The section of the Crowsnest River between Lundbreck Falls and Highway 3 is closed to fishing from April 1 to June 15.

I went for a drive yesterday to check conditions on the Crowsnest River. I stopped in at Lundbreck Falls and chatted with a couple of anglers who had driven down from Edmonton. They were going to fish the day, then head home. They had only been on the water a short time when I caught up with them. One of the anglers mentioned he had already caught a nice rainbow trout. Making a six hour drive to fish for eight hours, and then driving another six hours to get home at the end of the day is what I call dedication. At least, they wouldn’t be going home skunked!

Below are a couple more photos of places I checked yesterday. I also headed over to Lee Lake. About a week ago, there was a bit of open water at the boat launch, but cooler temperatures over the weekend caused it to freeze again. I’ll update conditions, once they change.

If you’re planning to go fishing on the Crowsnest River soon, remember the section between Lundbreck Falls and Highway 3 is closed April 1 to June 15. The section upstream of the East Hillcrest Bridge is also closed until June 16. If you’re in doubt about what sections are open, check the fishing regs. Watch out for ice shelves along the river and fish with a friend.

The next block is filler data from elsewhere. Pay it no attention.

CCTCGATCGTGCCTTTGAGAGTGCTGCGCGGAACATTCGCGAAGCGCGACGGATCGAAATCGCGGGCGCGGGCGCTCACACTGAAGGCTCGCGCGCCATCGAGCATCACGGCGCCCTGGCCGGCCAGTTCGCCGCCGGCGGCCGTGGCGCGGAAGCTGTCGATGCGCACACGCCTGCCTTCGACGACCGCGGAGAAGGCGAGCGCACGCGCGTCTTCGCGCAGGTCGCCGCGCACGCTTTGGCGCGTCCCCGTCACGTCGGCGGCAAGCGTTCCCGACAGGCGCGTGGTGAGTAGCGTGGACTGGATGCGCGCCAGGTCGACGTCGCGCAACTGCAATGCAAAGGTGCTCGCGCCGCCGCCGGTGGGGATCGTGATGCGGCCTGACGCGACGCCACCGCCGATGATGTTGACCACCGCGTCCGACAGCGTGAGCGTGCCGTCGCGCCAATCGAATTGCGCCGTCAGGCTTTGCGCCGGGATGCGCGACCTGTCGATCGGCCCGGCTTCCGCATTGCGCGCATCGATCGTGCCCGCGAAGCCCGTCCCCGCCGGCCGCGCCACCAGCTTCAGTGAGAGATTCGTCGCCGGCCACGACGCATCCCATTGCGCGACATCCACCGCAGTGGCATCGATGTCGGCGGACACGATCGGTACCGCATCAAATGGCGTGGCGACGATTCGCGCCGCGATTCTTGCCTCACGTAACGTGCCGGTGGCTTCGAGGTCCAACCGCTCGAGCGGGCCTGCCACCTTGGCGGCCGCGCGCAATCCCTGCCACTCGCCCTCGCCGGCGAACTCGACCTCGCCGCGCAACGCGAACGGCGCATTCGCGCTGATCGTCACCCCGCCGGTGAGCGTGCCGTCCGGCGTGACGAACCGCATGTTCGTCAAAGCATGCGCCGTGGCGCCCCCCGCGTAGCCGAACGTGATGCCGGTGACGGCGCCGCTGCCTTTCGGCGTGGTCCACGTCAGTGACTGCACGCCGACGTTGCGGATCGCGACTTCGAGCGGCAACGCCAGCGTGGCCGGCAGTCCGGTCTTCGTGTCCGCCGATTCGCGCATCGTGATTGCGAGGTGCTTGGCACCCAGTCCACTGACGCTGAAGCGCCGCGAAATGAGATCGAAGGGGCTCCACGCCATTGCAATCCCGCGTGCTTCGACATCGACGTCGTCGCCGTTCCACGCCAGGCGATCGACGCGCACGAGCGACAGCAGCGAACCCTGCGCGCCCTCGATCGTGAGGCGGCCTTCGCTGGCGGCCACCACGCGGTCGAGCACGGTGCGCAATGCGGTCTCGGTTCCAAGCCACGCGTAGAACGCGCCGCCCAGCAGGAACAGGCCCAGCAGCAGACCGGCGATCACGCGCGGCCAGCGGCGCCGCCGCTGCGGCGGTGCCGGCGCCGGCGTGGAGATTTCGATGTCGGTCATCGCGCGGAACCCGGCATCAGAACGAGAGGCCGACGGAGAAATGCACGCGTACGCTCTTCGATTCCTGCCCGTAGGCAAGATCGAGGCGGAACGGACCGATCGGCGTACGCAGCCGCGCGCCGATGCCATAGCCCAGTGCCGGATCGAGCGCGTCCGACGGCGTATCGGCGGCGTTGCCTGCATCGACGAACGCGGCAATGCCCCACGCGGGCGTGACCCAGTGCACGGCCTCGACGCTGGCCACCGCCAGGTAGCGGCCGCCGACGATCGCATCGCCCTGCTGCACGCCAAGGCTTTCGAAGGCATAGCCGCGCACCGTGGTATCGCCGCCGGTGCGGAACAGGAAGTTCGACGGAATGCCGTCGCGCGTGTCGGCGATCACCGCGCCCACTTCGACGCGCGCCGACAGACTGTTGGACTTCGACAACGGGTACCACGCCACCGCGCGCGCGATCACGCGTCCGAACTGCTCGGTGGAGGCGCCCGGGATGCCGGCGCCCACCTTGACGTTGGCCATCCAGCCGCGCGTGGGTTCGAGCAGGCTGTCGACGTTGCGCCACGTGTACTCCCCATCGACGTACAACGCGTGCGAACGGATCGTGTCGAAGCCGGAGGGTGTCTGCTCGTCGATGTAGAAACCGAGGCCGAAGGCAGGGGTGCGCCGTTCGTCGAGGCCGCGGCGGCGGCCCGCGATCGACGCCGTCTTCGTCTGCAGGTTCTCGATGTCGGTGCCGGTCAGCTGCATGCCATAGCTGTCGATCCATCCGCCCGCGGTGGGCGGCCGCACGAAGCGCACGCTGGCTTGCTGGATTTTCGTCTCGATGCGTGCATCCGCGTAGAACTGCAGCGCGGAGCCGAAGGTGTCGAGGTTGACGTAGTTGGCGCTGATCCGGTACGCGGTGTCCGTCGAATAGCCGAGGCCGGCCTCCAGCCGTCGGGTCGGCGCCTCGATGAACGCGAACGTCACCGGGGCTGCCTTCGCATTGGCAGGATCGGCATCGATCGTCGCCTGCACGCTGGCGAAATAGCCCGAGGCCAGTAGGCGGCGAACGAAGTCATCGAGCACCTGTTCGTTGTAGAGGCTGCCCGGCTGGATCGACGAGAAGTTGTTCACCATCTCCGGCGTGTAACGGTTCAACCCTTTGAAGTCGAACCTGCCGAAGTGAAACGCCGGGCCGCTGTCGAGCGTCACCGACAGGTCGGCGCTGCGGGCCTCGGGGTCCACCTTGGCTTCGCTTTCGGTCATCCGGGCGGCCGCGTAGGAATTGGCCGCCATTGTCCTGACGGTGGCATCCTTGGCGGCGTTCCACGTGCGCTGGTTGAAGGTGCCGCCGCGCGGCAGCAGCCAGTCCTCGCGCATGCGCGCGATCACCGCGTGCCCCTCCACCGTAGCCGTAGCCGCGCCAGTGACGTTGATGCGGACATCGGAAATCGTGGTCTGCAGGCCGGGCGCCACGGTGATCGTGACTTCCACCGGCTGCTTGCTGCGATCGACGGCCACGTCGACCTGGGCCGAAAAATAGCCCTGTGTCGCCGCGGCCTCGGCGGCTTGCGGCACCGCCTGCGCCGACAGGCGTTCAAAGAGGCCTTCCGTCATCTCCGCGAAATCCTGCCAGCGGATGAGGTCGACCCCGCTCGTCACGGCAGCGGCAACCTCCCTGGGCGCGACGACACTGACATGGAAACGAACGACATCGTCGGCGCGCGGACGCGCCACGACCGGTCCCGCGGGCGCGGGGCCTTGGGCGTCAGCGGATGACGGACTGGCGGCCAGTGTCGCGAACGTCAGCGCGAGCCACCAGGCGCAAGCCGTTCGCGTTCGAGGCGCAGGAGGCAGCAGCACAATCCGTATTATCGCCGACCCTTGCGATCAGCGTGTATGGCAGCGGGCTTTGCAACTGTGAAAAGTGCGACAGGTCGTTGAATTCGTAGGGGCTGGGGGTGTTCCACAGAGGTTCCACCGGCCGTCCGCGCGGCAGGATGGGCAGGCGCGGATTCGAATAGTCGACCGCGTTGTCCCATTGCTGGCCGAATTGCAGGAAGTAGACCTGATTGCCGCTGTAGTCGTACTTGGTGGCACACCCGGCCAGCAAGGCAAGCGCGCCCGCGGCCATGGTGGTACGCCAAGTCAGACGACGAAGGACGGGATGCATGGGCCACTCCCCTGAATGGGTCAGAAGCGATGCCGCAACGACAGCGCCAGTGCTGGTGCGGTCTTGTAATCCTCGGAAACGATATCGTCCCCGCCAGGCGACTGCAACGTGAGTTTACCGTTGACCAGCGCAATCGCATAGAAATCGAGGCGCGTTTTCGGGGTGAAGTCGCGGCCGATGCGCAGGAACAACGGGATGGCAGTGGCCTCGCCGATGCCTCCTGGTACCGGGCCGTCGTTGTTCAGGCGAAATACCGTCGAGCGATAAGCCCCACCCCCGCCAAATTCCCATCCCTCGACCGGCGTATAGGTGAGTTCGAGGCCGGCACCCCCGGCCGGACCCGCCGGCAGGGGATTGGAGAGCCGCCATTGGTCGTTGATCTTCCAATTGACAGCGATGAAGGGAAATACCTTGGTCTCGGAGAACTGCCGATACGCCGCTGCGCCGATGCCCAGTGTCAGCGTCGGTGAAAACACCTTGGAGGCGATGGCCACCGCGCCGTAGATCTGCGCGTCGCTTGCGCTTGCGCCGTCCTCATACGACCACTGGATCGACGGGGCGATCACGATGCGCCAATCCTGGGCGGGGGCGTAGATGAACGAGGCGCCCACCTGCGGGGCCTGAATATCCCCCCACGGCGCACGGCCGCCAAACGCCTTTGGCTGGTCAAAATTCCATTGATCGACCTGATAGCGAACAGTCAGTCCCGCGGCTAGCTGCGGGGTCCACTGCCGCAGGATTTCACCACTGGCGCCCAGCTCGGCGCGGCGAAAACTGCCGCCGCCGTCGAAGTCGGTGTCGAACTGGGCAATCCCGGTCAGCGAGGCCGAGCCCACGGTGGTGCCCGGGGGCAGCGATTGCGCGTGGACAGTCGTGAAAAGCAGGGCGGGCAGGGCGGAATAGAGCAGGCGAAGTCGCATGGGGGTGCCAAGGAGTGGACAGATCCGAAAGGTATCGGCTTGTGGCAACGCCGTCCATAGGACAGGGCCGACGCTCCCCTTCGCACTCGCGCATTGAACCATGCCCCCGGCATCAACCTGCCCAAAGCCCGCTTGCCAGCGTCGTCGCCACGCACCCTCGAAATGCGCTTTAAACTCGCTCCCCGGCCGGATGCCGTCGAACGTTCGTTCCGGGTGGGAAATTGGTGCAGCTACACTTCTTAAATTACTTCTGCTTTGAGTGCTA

Yesterday, as I was leaving the parking lot at Lundbreck Falls, a robin flew in front of my truck. I guess spring has arrived to Crowsnest Pass, after all!

The Crowsnest River downstream of Hwy. 3

 

Downstream view of the Crowsnest River from the Hwy. 507 Bridge.

It was one of those March days when the sun shines hot and the wind blows cold: when it is summer in the light, and winter in the shade. ~Charles Dickens

It’s official, fall has arrived. Yesterday was the first day of autumn across the northern hemisphere, including right here in Crowsnest Pass. You would never know it,  though, judging by the awesome weather we have been experiencing lately. It feels more like summer than fall, that’s for sure. The temperature outside today reached 30 degrees Celsius (86 ºF). Amazing!

The fishing has been holding up really well on our local trout streams. Water levels are good and most streams are in perfect condition for wade fishing. Terrestrial imitations, such as hoppers, ants and beetle patterns, have been producing quite well. Blue-winged olive mayflies and caddis have also been providing decent dry-fly opportunities. 

The Crowsnest River is in great, late summer condition.

 The weather forecast is calling for things to start cooling down over the next week or so. It’s still going to be nice, but temperatures are expected to return to normal for this time of year. I’d be real happy if it stayed like this until Christmas. Then it can warm up, again!

The fishing is picking up on the rivers and streams in SW Alberta. Although water levels on some of the rivers south of Crowsnest Pass are a bit high at the moment, they’re clear and fishable. The Castle is still a little on the high side, but some of its smaller tributaries are wadeable/crossable and fishing well. The Crowsnest, upper Oldman, Livingstone River and tribs are in good shape and anglers are having good success on these waters.

The rivers and streams in SW Alberta are shaping up nicely